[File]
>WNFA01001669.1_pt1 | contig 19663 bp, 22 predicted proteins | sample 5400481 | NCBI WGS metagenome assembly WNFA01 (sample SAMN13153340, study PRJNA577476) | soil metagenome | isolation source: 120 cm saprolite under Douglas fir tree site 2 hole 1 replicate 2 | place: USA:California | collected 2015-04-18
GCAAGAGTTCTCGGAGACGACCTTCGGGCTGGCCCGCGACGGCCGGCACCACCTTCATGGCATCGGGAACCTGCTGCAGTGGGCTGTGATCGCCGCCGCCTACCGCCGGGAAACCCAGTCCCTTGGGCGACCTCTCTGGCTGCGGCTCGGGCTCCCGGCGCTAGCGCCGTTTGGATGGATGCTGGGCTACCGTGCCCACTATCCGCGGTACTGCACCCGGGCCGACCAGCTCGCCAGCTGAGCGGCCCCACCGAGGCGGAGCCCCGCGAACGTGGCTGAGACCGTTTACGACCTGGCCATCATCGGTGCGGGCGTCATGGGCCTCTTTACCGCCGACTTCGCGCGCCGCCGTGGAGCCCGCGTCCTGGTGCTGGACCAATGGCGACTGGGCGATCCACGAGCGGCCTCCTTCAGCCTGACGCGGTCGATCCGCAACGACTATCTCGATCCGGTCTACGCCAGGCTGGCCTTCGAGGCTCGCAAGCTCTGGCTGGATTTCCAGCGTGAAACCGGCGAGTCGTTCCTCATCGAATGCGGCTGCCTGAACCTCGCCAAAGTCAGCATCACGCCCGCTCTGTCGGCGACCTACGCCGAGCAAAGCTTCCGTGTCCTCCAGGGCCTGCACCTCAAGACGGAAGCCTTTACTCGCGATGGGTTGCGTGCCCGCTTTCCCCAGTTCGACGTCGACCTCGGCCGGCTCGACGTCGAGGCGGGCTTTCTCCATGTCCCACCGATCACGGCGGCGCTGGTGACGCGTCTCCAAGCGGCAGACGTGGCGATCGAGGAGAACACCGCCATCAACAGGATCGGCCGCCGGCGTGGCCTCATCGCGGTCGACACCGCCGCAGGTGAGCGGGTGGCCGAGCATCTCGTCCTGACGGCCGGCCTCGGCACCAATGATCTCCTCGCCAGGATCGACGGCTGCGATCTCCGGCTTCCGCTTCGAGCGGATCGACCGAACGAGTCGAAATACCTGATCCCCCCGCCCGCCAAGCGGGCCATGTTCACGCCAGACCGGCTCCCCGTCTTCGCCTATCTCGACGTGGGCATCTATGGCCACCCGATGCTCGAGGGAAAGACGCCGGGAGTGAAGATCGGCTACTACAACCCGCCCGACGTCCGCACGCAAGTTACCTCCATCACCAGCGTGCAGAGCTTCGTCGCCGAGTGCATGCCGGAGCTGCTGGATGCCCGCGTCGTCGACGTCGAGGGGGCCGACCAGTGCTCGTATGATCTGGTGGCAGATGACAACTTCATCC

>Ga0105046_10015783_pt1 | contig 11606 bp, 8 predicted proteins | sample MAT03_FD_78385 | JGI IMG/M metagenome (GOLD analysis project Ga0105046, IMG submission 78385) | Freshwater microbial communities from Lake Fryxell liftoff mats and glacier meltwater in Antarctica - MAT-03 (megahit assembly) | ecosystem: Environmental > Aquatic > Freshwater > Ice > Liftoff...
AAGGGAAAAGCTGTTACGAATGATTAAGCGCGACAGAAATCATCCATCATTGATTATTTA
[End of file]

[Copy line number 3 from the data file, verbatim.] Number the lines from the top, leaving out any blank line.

>Ga0105046_10015783_pt1 | contig 11606 bp, 8 predicted proteins | sample MAT03_FD_78385 | JGI IMG/M metagenome (GOLD analysis project Ga0105046, IMG submission 78385) | Freshwater microbial communities from Lake Fryxell liftoff mats and glacier meltwater in Antarctica - MAT-03 (megahit assembly) | ecosystem: Environmental > Aquatic > Freshwater > Ice > Liftoff...